With a busy week behind you and the weekend within reach, there’s no shame in taking things a bit easy on Friday afternoon. With this in mind, every Friday TriplePundit will give you a fun, easy read on a topic you care about. So, take a break from those endless email threads, and spend five minutes catching up on the latest trends in sustainability and business.
“Made in the U.S.A” isn’t exactly the norm these days. More than 97 percent of apparel and 98 percent of shoes sold in the U.S. are made overseas, compared to 5 percent in the 1960s. Nevertheless, a 2013 poll found that 78 percent of Americans would rather buy an American product if given the opportunity.
We can all rattle off a few small, niche companies that manufacture on this side of the pond (and everyone knows those Chryslers are “Imported from Detroit”), but do any other big names manufacture in the U.S. anymore? Surprisingly, yes.
3M has been producing the workaholic’s beloved Scotch tape and Post-it notes at its plant in Cynthiana, Ky. since 1985 — and you can be sure every pack of Post-its you buy in the U.S. was made here. The company is also well-known for its sustainability and CSR programs; it has provided more than $21 million in grants for sustainability initiatives through its environmental giving programs since 2001 and cut its GHG emissions by 72 percent since 1990.
Based in Michigan, Whirlpool still makes a surprising number of its products in America. Of the products Whirlpool sells in the U.S., it makes 80 percent in U.S. plants, according to Consumer Reports. The appliance manufacturer also recently teamed up with fellow Michigan giant Ford on a line of smart appliances that help consumers cut energy use.
3. New Balance
New Balance no longer manufactures all of its sneakers and athletic wear in the U.S., but it has a respectable selection of American-made gear. One out of every four shoes they sold in the U.S. was made here last year, according to the company, and you can easily find American-made choices on its online store or sites like Zappos.
Most technology companies shipped manufacturing overseas years ago, and while HP hasn’t exactly shunned globalization, it offers a solid selection of American-made PCs. According to the company 36 percent of the business desktop PCs sold in the U.S. were built in the U.S. in 2012, along with 100 percent of workstation PCs. Last year HP also became the first IT company to set supply chain emissions goals and pledge to make its supply chain conflict-free.
Rubbermaid manufactures an impressive 80 percent of its products in the U.S. Its factories are also designed with sustainability in mind. Its headquarters in Atlanta, Ga. boasts a 12,000-gallon closed loop water recycling system, and the company has reduced plastic waste at its plants by 98 percent over the past four years.
6. Deere & Co.
Yes, this homegrown American farm equipment company (more commonly known as John Deere) still manufactures most of those bright green tractors on this side of the pond. The iconic firm also entered into a $200 million push to launch the public-private Manufacturing Innovation Institute in January — part of President Barack Obama’s initiatives to boost the U.S. manufacturing sector into next-generation technologies.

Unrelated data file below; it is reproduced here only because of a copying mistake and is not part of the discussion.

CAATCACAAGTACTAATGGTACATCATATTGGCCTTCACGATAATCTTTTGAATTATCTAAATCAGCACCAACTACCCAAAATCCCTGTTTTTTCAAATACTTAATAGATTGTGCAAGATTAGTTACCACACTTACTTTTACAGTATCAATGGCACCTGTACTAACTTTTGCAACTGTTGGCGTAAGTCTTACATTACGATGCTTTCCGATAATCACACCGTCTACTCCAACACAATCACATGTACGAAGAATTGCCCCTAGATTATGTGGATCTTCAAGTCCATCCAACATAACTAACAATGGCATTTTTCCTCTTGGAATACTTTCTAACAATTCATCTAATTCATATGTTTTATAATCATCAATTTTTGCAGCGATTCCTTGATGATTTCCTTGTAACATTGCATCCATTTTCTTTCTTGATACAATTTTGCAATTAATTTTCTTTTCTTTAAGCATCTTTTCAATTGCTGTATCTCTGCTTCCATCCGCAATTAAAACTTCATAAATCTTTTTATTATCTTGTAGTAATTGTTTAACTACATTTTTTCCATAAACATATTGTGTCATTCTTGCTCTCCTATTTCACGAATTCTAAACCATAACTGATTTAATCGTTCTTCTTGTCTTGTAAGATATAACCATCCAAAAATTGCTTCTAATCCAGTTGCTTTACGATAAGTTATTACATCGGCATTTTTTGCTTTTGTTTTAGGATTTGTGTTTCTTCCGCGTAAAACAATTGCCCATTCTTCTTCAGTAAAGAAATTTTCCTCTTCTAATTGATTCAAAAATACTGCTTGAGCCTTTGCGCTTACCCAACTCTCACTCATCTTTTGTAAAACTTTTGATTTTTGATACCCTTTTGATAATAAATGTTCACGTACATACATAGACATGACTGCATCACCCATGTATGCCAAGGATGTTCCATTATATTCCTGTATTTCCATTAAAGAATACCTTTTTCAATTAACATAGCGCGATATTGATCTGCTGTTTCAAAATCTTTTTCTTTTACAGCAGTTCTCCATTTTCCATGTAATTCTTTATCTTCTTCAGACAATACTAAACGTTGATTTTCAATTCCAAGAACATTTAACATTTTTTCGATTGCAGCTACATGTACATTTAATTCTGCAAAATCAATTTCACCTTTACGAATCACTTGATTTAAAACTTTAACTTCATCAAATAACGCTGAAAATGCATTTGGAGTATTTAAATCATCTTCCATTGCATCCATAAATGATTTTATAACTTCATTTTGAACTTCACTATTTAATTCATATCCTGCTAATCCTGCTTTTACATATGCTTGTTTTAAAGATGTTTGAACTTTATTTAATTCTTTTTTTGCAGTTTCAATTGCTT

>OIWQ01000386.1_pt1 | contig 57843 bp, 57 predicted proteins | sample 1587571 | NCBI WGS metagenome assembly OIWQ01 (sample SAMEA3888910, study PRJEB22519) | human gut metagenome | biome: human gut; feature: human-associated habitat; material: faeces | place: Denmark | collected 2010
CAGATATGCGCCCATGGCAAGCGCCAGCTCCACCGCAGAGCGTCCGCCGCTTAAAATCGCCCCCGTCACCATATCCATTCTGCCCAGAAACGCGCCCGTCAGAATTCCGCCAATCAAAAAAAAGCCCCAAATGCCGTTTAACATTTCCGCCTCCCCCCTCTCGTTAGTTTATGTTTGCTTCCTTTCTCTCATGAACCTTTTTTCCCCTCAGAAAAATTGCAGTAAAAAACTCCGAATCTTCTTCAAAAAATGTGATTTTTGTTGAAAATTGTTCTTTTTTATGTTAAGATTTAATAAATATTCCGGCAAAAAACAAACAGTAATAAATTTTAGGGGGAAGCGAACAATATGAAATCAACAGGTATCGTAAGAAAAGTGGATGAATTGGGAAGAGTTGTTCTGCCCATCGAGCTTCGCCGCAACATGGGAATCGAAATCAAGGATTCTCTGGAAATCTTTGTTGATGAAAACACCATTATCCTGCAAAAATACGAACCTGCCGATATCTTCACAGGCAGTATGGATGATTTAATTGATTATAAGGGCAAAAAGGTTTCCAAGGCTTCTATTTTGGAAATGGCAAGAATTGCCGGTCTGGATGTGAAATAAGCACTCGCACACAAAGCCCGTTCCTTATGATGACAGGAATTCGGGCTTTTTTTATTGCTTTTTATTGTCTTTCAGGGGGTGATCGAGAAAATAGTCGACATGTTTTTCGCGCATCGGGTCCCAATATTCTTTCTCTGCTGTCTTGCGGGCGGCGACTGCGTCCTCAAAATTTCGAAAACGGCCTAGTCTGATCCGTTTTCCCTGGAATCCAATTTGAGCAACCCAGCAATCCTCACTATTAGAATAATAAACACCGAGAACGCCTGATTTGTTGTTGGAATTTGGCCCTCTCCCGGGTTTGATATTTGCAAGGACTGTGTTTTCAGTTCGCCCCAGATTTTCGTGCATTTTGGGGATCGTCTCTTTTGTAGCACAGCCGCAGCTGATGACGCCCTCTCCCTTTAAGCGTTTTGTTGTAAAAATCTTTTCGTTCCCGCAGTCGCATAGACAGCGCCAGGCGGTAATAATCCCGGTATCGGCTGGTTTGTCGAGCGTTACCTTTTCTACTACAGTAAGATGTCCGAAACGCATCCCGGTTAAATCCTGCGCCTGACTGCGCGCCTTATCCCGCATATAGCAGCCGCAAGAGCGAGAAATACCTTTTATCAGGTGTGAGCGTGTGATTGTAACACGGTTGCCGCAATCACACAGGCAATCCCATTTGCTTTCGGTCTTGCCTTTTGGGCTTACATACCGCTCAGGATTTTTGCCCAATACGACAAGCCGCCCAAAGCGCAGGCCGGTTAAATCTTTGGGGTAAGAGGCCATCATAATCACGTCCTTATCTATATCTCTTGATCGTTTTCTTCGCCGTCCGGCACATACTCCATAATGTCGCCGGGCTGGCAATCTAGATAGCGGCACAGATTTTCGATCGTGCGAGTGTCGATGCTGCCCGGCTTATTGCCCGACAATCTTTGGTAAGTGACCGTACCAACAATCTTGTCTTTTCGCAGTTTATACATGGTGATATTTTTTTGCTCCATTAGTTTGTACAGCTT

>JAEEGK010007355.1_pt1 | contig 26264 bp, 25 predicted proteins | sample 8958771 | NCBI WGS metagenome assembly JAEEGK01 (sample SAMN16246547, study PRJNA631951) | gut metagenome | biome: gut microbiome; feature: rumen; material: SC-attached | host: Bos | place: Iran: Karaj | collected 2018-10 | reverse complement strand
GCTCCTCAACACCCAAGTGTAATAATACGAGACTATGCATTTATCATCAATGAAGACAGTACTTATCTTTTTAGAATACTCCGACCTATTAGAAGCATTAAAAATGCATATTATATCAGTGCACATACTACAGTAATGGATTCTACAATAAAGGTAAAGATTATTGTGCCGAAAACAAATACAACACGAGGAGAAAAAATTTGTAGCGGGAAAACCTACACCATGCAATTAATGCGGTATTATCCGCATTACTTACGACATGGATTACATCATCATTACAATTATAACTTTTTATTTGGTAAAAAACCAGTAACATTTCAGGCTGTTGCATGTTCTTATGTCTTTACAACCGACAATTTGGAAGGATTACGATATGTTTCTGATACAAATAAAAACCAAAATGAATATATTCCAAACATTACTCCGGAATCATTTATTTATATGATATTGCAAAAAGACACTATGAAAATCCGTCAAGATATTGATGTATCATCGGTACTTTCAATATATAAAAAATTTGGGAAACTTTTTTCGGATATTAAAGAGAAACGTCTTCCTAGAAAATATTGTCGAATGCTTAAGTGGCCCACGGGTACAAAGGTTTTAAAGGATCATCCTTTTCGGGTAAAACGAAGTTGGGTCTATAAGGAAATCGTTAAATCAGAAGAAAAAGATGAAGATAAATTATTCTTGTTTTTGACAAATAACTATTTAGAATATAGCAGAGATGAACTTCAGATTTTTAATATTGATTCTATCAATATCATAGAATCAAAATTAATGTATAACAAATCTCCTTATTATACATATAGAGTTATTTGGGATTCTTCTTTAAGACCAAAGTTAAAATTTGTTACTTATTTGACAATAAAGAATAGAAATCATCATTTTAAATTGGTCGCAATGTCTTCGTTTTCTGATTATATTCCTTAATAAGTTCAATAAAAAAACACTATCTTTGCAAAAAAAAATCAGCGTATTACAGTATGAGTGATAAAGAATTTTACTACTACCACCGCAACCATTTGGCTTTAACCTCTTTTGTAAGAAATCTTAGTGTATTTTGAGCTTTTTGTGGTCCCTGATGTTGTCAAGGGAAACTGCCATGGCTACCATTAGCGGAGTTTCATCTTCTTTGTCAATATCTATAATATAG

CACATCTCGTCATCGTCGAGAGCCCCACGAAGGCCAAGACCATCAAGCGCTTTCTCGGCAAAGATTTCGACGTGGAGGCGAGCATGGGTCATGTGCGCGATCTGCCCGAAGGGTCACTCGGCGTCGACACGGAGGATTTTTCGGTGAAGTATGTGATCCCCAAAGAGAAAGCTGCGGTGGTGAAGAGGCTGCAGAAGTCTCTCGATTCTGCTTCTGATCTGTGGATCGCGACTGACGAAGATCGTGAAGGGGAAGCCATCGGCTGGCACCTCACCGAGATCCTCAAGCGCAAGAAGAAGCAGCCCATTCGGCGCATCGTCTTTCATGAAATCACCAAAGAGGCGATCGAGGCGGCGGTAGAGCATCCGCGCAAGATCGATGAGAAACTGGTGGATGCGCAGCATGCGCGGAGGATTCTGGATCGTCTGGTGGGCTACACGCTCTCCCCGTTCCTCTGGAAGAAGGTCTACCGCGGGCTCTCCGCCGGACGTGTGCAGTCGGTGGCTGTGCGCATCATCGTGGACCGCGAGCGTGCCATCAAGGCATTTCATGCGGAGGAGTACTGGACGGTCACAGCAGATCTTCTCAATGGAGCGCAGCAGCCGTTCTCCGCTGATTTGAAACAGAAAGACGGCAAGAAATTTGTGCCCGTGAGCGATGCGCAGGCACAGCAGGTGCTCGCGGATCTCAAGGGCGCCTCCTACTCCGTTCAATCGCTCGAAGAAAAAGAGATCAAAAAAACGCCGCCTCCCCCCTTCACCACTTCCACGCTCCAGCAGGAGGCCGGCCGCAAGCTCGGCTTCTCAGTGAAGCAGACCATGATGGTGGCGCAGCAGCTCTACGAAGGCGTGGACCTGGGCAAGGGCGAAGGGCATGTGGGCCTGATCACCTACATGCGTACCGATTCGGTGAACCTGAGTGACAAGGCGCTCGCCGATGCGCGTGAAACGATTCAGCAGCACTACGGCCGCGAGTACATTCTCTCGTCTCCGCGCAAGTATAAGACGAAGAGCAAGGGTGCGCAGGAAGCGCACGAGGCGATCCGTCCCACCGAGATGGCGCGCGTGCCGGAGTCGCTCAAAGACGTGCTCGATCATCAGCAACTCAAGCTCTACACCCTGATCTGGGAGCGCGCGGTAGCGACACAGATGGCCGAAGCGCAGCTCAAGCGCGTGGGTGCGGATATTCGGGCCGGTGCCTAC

While many of General Electric’s products are indeed made overseas, the company still employs 131,000 U.S. workers and has moved a significant number of manufacturing jobs back to America in recent years. The company also exported $18 billion worth of U.S.-made goods in 2011.
Good news for socially conscious couch potatoes, nearly all of La-Z-Boy’s recliners, sofas and chairs are still manufactured in its five U.S. plants. Its plant in Dayton, Tenn., was even named one of the 10 Best Plants in North America for 2012 by IndustryWeek magazine. The company is quick to note that those delightfully cozy chairs still contain a mix of both domestic and imported materials, but at least it’s transparent about it.
9. American Apparel
American Apparel has seen its fair share of scandal, from banned ads to sexual harassment allegations against its CEO, but through thick and thin the T-Shirt giant’s products have still been “Made in Downtown LA.” Centered around its “sweatshop-free” model, the company has also made a pretty solid commitment to sustainability — going virtually landfill-free at its manufacturing facilities and generating up to 20 percent of its electricity needs through solar power.
10. High-end labels from the Garment Center
While many high-end fashion labels succumb to the uniquely tragic scenario of a garment that costs hundreds of dollars being produced under poor working conditions, a surprising number of labels still manufacture their coveted clothing in New York City’s Garment Center. Notable names include Brooks Brothers, Nanette Lepore, Nicole Miller and Jason Wu — many of which have lent their names to the nonprofit Save the Garment Center. Even as new development threatens its existence, the Garment Center still employs 7,100 New Yorkers in manufacturing jobs.
Image credit: Flickr/djs1021
Based in Philadelphia, Mary Mazzoni is an editor at TriplePundit. She is also a freelance journalist who frequently writes about sustainability, corporate social responsibility and clean tech. Her work has appeared on the Huffington Post, Sustainable Brands, Earth911 and The Daily Meal. You can follow her on Twitter @mary_mazzoni.